He learned Hebrew which was important in another of his works amongst Cirencester manuscripts now in Hereford (O.iii.10): Homilie super Ezechielem (Homilies/Sermons on the Book Ezekiel) which shows his knowledge of Hebrew. But this was written after he had moved to be Prior of St. Frideswide in Oxford (now Christ Church). Dr Andrew Dunning draws attention to Robert’s insistence on the importance of scholarly writing.

Enter Alexander Neckham 

Dunning also noted that even after Robert’s death (between 1174 and 1180), his work at Oxford and Cirencester inspired the work of the famous Alexander Neckham (1157–1217), who was born in St. Albans of aristocratic parents on the same day as Richard the Lionheart was born in Oxford. As was customary at that time, the Royal baby was immediately fostered onto a nursing mother – Alexander’s mother, Hodierna (it is probable that Hodierna Knoyle – now West Knoyle in Wiltshire – is connected to the family). Hodierna must have known the great Eleanor of Aquitaine.

There is evidence that Hodierna had favour with the Royal Family as she received a substantial pension from Henry I which was still being paid to her by King John. So it is reasonable to suppose that Alexander also had Royal favour, which was important when King John was levying severe taxes, including on Abbeys, to fund his conflicts with France: Cirencester Abbey seems to have been excused.

Neckham was educated at the school at St. Alban’s, founded in 948 and one of the oldest of all schools. Later he was himself a Master at St Alban’s and he also taught at Dunstable in Bedfordshire, which was under the control of St Alban’s Abbey. By 1180 he was in Paris, noted by R.W. Hunt as ‘at this time the goal of all students in the arts and theology.’ 

Alexander may have gone to Paris through the encouragement of a cleric or by St. Alban’s Abbey. At some point the young Alexander agreed with fellow students that they should eventually enter into monastic life. The received attitude to theological study was to interpret the Church’s teaching in the light of thought rather than observation. It was the re-discovery of the Greek classics via the Arab world and translations into Latin that stimulated the Twelfth Century Renaissance.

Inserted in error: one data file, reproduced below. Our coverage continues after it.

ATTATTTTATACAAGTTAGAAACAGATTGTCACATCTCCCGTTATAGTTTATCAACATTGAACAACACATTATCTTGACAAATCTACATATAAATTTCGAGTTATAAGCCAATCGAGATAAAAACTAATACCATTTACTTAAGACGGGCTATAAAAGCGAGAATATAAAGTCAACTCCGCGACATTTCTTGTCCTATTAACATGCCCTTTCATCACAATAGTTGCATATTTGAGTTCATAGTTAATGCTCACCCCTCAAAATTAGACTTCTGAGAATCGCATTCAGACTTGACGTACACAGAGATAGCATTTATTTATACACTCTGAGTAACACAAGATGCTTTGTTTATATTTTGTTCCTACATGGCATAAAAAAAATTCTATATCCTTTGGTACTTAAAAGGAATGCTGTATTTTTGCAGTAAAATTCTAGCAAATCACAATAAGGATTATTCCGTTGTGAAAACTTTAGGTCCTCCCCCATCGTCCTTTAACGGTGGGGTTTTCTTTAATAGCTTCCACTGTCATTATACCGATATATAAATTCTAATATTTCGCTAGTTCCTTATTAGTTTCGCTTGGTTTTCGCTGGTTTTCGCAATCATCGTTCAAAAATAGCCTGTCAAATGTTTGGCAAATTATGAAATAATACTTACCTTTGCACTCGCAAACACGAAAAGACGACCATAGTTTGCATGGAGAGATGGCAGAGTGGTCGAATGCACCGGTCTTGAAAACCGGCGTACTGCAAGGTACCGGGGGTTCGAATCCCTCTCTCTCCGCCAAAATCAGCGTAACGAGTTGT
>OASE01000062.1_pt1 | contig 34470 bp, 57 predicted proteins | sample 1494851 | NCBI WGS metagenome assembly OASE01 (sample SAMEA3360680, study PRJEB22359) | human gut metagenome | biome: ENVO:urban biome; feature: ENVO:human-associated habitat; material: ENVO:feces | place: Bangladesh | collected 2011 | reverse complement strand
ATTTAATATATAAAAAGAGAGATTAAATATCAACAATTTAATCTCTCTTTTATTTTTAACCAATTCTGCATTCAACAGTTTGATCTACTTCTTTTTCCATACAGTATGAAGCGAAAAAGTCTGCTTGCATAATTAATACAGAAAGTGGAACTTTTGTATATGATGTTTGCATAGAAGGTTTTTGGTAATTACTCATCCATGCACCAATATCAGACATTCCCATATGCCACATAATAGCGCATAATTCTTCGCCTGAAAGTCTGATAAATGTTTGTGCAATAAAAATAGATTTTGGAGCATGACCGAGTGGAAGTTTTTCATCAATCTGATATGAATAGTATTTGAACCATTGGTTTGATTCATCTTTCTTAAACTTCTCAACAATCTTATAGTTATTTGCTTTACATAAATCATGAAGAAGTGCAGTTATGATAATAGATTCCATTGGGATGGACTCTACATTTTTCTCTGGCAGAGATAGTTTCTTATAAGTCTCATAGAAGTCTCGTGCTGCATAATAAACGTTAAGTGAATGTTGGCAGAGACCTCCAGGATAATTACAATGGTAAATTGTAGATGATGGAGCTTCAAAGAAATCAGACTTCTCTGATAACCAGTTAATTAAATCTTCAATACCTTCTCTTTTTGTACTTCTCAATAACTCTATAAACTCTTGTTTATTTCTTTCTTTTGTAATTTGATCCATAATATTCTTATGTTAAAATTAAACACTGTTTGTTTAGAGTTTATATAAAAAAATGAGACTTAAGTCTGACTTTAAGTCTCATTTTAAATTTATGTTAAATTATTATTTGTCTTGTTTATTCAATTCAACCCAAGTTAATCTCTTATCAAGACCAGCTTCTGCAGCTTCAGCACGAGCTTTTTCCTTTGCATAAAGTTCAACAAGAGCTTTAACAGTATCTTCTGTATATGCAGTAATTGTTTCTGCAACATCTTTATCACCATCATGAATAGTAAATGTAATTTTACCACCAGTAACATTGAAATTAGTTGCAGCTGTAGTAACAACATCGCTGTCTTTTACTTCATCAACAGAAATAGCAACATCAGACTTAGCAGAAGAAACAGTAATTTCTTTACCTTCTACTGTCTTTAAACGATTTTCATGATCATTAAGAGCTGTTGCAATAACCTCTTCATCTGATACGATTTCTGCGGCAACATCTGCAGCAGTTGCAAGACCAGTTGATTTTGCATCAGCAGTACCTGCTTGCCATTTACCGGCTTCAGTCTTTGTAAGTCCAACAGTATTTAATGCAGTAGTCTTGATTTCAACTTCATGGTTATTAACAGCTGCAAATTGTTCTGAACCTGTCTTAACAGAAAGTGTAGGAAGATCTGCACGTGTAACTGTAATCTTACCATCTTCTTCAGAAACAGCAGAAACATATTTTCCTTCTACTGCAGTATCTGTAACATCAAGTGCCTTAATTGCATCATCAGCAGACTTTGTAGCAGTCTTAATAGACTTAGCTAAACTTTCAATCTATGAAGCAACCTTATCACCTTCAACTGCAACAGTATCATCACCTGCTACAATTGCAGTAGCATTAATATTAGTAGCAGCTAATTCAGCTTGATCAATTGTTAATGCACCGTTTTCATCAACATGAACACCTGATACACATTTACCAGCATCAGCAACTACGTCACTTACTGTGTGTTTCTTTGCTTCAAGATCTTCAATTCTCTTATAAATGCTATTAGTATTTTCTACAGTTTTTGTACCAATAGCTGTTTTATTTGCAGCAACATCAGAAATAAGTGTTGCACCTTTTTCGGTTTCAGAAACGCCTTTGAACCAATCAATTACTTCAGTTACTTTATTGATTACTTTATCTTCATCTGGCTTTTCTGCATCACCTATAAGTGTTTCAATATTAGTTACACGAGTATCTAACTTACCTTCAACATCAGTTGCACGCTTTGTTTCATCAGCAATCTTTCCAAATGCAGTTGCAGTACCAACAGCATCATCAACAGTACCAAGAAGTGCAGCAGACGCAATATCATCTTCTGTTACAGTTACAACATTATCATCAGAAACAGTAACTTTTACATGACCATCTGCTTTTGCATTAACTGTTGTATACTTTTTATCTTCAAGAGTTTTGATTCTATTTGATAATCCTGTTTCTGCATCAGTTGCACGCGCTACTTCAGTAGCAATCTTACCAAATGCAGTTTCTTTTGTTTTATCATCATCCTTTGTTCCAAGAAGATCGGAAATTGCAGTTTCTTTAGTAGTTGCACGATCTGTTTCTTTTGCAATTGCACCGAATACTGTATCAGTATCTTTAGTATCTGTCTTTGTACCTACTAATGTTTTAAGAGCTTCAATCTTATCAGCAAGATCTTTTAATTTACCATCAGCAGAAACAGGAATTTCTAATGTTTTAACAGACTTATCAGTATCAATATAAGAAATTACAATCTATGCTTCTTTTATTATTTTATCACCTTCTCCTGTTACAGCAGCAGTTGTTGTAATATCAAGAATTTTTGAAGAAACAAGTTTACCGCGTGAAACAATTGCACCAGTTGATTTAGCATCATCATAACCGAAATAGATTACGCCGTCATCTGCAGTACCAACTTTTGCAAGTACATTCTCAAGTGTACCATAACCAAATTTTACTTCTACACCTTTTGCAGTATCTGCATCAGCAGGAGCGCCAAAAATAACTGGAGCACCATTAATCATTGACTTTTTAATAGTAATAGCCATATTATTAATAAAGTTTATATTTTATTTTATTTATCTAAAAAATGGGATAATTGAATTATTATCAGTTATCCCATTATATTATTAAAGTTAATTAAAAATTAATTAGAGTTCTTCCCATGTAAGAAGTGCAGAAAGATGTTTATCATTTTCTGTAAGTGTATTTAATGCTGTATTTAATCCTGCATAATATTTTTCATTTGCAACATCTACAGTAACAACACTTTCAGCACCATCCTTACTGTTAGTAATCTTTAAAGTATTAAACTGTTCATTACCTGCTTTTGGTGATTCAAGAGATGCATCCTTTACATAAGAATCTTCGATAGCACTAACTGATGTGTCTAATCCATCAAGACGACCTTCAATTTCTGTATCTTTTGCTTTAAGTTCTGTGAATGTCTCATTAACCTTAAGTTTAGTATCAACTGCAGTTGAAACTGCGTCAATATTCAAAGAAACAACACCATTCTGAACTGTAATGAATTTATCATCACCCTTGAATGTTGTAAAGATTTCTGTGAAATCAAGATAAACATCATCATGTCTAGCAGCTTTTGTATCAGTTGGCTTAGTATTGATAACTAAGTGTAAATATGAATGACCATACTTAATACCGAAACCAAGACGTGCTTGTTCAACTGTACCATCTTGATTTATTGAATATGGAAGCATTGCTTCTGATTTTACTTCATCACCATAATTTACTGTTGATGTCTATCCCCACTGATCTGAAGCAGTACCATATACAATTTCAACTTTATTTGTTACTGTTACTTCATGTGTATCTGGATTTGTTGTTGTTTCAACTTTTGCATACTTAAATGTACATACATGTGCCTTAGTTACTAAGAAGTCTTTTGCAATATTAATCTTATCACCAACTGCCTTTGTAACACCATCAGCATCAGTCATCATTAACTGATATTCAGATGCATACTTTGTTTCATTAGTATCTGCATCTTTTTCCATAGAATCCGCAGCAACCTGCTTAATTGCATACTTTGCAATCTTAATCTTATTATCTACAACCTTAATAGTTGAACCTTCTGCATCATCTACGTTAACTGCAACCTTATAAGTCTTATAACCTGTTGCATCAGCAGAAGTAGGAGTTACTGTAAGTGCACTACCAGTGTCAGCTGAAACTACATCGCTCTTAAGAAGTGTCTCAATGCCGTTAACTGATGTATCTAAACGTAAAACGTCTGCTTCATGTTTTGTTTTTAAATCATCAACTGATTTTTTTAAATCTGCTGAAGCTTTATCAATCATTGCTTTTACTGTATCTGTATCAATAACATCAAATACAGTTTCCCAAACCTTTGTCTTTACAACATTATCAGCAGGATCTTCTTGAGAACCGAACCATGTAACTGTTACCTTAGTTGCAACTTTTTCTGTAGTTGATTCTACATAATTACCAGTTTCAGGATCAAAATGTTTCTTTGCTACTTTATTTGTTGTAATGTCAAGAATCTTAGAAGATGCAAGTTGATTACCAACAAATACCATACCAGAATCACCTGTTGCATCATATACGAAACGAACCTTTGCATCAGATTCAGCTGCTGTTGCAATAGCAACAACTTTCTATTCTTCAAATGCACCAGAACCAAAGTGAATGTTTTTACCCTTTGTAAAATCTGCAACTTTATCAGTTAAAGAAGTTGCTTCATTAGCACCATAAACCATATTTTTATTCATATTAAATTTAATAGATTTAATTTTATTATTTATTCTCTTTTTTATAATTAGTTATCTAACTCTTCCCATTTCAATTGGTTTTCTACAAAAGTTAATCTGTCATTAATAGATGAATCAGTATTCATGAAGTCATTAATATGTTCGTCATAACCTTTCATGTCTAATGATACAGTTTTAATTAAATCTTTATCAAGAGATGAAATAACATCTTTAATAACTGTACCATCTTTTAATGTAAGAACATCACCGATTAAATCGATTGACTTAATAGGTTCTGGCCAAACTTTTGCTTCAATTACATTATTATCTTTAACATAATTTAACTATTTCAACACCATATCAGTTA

This movement followed Aristotle; Neckham calls him “the great, the most acute Aristotle, the most excellent philosopher, the guide, the head and honour of the world”. But Aristotle was a pagan and there is a hint that Neckham was uncertain of how the Church would react to this new approach and in his Commentary on Ecclesiastes he suggests that these books should be studied discreetly. 

By 1185 Neckham had secured the post of Master at the school in St. Albans. To obtain this position he had written to Abbot Garinus who replied in a pun on Neckham’s name: Si bonus es uenias; si nequam, nequamquam : If you are a good man, come: if worthless, by no means.    

Within five years Neckham became one of the first known lecturers in Oxford. There, he was probably a canon at St Frideswide’s Priory where Robert of Cricklade had been Prior.  At this time, it was customary for Masters to refrain from lecturing on the Feast of the Conception of the Virgin Mary but Neckham did so, presumably showing an independence of thought on religious matters. Something occurred to change his behaviour if not his opinion as later he did stop lecturing on this feast day.

It was during this period in his life that he wrote two works revising fables: Novus Esopus (Aesop) and Novus Avianus (a Latin writer c 400 AD). In lessons on rhetoric schoolboys were required to analyse fables, give them a moral interpretation and create their own. One of Neckham’s own is included in his Novus Esopus. “A gnat settled on the horn of a bull, and sat there a long time. Just as he was about to fly off, he made a buzzing noise and enquired of the bull if he would like him to go. The bull replied, ‘I did not know you had come, and I shall not miss you when you go away’.”  

It was also at this time that he wrote De nominibus utensilibus (On the names of useful things) for his students.

 “Although Latin was widely used in twelfth- and thirteenth-century England, it was nobody’s native language.

 Alexander’s volume offers an innovative approach to practical Latin, presenting the reader with descriptions of objects (the large text in the centre of the page) that might be found in everyday life, such as a kitchen, church, or ship. The extra space in between the lines allowed students to add glosses in their own language, usually Anglo-Norman French. The text was on the cutting edge of science, and includes the first description of the pivoted magnetic compass needle; it is also one of the only sources on 12th-century English cooking”. [Andrew Dunning]

Neckham at Cirencester